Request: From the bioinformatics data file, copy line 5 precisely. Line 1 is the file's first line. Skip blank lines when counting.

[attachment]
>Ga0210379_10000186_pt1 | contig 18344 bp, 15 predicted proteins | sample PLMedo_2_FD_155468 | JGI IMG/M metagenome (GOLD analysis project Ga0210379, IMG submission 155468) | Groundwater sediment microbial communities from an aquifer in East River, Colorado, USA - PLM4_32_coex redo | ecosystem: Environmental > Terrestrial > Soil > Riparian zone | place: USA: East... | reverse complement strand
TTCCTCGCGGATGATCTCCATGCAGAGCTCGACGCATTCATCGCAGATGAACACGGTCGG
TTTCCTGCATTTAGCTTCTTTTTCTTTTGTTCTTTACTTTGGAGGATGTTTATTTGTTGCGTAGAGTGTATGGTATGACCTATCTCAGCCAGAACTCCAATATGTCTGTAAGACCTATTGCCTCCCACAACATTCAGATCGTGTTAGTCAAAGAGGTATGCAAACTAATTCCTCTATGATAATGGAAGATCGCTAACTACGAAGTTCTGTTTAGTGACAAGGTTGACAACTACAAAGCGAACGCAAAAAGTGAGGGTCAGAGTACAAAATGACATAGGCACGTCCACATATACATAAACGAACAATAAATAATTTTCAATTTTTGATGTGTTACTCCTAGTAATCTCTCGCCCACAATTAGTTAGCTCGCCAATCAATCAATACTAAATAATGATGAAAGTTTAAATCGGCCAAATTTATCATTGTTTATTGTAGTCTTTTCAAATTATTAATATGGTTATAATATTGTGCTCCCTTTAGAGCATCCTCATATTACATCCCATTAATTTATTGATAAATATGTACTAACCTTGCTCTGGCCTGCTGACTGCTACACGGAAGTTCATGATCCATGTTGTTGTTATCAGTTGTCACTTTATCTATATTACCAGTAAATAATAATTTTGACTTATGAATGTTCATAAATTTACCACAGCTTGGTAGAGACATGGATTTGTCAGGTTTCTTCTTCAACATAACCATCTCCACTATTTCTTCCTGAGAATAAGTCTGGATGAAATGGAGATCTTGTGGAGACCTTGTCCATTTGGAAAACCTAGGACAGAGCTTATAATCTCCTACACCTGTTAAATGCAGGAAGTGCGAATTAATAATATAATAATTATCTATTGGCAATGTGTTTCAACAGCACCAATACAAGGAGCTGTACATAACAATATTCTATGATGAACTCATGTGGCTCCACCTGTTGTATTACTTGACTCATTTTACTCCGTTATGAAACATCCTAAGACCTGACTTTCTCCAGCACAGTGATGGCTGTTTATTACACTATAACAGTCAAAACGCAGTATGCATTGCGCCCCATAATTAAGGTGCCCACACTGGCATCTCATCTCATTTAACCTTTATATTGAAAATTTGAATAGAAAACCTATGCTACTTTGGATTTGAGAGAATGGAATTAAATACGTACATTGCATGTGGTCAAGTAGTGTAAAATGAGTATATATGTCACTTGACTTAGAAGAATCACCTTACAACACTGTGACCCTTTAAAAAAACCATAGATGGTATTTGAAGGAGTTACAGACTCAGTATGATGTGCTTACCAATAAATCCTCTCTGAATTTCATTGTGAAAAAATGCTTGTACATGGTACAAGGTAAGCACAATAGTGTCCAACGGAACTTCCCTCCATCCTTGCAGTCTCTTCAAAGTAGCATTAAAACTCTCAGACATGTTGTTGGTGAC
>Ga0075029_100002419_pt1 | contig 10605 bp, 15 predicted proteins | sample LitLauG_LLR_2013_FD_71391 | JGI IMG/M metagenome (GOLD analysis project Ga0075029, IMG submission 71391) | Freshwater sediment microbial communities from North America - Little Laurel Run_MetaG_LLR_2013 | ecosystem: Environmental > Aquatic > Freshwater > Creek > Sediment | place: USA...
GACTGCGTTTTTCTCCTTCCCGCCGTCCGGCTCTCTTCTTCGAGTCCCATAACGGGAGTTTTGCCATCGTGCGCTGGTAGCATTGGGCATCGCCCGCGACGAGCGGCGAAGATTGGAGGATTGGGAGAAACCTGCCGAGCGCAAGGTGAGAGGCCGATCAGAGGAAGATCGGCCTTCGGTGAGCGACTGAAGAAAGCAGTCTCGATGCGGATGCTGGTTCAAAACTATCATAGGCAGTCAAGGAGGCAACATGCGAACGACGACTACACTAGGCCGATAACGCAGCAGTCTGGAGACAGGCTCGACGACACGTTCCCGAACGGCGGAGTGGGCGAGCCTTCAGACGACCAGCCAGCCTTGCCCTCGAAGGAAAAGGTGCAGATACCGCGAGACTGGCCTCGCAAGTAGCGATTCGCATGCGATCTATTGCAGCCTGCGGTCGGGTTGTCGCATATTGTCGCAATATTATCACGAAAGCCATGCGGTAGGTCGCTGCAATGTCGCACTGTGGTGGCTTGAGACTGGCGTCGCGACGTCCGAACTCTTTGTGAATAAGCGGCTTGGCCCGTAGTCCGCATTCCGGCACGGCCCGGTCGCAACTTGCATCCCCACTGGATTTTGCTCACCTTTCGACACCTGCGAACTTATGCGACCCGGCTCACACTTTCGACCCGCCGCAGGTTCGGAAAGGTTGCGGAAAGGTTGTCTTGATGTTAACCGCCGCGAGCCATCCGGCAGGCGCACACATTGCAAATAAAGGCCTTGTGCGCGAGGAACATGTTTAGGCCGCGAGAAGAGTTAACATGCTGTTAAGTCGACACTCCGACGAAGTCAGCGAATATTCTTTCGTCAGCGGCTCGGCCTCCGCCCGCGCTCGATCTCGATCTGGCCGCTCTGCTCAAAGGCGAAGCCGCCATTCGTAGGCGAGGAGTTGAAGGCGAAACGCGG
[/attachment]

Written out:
GACTGCGTTTTTCTCCTTCCCGCCGTCCGGCTCTCTTCTTCGAGTCCCATAACGGGAGTTTTGCCATCGTGCGCTGGTAGCATTGGGCATCGCCCGCGACGAGCGGCGAAGATTGGAGGATTGGGAGAAACCTGCCGAGCGCAAGGTGAGAGGCCGATCAGAGGAAGATCGGCCTTCGGTGAGCGACTGAAGAAAGCAGTCTCGATGCGGATGCTGGTTCAAAACTATCATAGGCAGTCAAGGAGGCAACATGCGAACGACGACTACACTAGGCCGATAACGCAGCAGTCTGGAGACAGGCTCGACGACACGTTCCCGAACGGCGGAGTGGGCGAGCCTTCAGACGACCAGCCAGCCTTGCCCTCGAAGGAAAAGGTGCAGATACCGCGAGACTGGCCTCGCAAGTAGCGATTCGCATGCGATCTATTGCAGCCTGCGGTCGGGTTGTCGCATATTGTCGCAATATTATCACGAAAGCCATGCGGTAGGTCGCTGCAATGTCGCACTGTGGTGGCTTGAGACTGGCGTCGCGACGTCCGAACTCTTTGTGAATAAGCGGCTTGGCCCGTAGTCCGCATTCCGGCACGGCCCGGTCGCAACTTGCATCCCCACTGGATTTTGCTCACCTTTCGACACCTGCGAACTTATGCGACCCGGCTCACACTTTCGACCCGCCGCAGGTTCGGAAAGGTTGCGGAAAGGTTGTCTTGATGTTAACCGCCGCGAGCCATCCGGCAGGCGCACACATTGCAAATAAAGGCCTTGTGCGCGAGGAACATGTTTAGGCCGCGAGAAGAGTTAACATGCTGTTAAGTCGACACTCCGACGAAGTCAGCGAATATTCTTTCGTCAGCGGCTCGGCCTCCGCCCGCGCTCGATCTCGATCTGGCCGCTCTGCTCAAAGGCGAAGCCGCCATTCGTAGGCGAGGAGTTGAAGGCGAAACGCGG